Border detention centers are un-American
By Doris Matsui
“Well run” and “clean.” That’s how President Trump recently described children’s detention centers at the U.S. border.
Having traveled last weekend to investigate detention facilities with my Democratic colleagues, I can confirm just how out of touch the president is.
We visited the “Ursula” Central Processing Center, in McAllen, Texas, where you can hear the cries of innocent children as you enter the converted warehouse.
Once inside, I saw children in fenced cages. They had hives and rashes and were exhausted. There was a baby suffering from the flu who could barely lift its head in their father’s arms.
We met unaccompanied children who had heartbreakingly memorized the names, addresses and phone numbers of family members to contact once they reached the United States. But instead of being reunited with their families, they are being held under lock and key in a cage.
I was sickened by what I saw—not only as a mother and grandmother or as an American citizen born in an internment camp, but as a decent human being. We should all be disgusted by the trauma inflicted upon children at facilities run by the U.S. government.
And at the McAllen Border Patrol Station, what I saw was equally inhumane and un-American.
With 40 migrants crammed into a cell, there was no room to move. Under the law, U.S. Customs and Border Protection is only allowed to detain migrants for 72 hours, but I met people who have been there as long as 60 days.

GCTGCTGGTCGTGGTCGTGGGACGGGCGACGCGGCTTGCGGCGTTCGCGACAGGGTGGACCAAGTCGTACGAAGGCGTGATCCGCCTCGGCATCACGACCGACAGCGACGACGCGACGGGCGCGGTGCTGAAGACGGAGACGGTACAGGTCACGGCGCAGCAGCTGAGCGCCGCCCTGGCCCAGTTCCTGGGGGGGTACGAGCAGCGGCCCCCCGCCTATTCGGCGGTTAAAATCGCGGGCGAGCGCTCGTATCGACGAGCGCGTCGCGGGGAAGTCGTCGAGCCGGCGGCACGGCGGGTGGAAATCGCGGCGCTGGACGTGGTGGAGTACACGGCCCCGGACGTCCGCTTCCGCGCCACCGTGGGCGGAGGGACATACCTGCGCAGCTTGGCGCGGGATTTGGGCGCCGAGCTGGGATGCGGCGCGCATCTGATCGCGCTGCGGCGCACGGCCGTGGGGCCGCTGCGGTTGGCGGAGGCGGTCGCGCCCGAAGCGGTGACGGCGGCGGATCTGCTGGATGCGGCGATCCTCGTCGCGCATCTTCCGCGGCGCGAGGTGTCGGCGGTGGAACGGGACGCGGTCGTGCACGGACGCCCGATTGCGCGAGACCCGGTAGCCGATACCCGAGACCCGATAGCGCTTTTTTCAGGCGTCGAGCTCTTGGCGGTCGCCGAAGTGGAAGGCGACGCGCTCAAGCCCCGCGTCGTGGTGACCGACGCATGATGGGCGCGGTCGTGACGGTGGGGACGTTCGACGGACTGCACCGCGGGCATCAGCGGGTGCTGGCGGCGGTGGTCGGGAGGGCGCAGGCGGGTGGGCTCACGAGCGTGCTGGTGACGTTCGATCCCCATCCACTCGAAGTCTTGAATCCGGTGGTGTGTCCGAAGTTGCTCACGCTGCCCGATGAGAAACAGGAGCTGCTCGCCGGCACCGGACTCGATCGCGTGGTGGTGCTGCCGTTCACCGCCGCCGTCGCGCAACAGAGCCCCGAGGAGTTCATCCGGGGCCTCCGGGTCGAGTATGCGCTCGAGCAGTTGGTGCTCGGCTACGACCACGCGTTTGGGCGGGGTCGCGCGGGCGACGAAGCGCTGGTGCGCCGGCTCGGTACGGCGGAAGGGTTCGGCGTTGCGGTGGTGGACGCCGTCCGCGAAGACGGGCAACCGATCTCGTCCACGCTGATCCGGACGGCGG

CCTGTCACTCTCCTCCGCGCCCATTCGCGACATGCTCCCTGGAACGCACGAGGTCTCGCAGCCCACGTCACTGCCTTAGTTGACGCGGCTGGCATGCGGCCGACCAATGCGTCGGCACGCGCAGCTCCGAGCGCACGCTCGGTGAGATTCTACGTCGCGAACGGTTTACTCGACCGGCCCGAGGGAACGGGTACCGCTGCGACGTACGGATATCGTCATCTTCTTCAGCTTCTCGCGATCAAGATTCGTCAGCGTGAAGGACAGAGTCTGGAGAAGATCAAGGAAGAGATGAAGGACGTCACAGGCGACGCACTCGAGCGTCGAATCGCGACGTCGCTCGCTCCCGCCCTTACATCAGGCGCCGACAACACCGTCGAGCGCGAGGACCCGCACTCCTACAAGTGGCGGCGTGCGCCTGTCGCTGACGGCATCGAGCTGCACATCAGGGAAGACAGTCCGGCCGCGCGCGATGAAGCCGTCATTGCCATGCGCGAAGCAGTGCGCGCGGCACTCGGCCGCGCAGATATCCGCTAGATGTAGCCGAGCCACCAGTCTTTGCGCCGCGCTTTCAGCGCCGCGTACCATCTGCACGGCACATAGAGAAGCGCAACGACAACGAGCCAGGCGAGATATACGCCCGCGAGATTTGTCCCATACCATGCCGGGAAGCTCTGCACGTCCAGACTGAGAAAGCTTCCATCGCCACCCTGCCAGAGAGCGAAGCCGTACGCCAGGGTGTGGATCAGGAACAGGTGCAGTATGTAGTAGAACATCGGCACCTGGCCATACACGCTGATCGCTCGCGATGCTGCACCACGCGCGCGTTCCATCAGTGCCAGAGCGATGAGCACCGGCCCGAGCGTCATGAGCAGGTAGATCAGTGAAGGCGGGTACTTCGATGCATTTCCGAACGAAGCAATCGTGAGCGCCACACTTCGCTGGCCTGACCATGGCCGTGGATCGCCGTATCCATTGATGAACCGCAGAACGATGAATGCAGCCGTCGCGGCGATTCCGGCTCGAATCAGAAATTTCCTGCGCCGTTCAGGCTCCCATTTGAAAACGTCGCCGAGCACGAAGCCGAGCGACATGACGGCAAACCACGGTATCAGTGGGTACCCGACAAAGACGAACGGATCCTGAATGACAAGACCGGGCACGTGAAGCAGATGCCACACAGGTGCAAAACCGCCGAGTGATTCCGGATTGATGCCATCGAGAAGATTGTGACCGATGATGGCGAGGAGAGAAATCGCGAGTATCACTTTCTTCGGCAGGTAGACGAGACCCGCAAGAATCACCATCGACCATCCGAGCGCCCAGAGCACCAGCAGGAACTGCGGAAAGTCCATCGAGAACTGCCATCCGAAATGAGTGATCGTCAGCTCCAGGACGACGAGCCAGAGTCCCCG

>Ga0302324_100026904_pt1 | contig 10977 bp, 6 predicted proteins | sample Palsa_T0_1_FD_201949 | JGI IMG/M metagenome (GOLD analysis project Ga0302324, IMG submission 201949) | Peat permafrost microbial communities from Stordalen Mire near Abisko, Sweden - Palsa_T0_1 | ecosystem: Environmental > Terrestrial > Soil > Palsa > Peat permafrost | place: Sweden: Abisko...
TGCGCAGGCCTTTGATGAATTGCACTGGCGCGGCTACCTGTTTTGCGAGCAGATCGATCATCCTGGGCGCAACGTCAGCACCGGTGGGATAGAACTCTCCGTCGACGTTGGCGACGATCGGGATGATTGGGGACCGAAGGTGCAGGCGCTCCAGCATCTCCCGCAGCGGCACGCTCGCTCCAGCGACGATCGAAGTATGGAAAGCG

While detained, everything migrants do is in that cell—eat, sleep or use the restroom. The cells do not have showers or drinking water. Customs and Border Patrol claims that it takes migrants to nearby jails to shower. I didn’t meet anyone who had.
We cannot stand by and allow this to continue.
On Monday night, House Democrats passed a robust investment in the Northern Triangle—Guatemala, El Salvador and Honduras—to stabilize their governments and society so that we can dramatically decrease the level of violence and potentially reduce the flow of migrants.
And in the coming weeks, we will be voting on legislation that holds officials in Customs and Border Protection accountable and raises the level of care that innocent children receive.
I am pleased to support those efforts, but we need more. We need wholesale reform because this system does not work.
Desperate asylum seekers have traveled thousands of miles on foot—often with their children or young relatives—to reach a better life. When they get here, we need to connect them with critical health and social services, instead of locking them up.
We need to end the role of private prisons at the border because no one should profit off the pain of innocent families.
And we need to end the policy of family separation—right now. Though President Trump supposedly ended the practice, it continues to this day. I want to investigate this systemic failure and ensure this doesn’t happen again.
Seeking asylum is not a crime. As a nation, we pride ourselves on taking the tired, the poor and the huddled masses. It’s why I will continue to fight, hold the administration accountable and work with my colleagues to make sweeping changes to our immigration system.
Let’s remove private prisons from the southern border. Let’s refocus the system on people and their humanity, and let’s end the child separation policy that is the root cause of too many atrocities in the name of our government.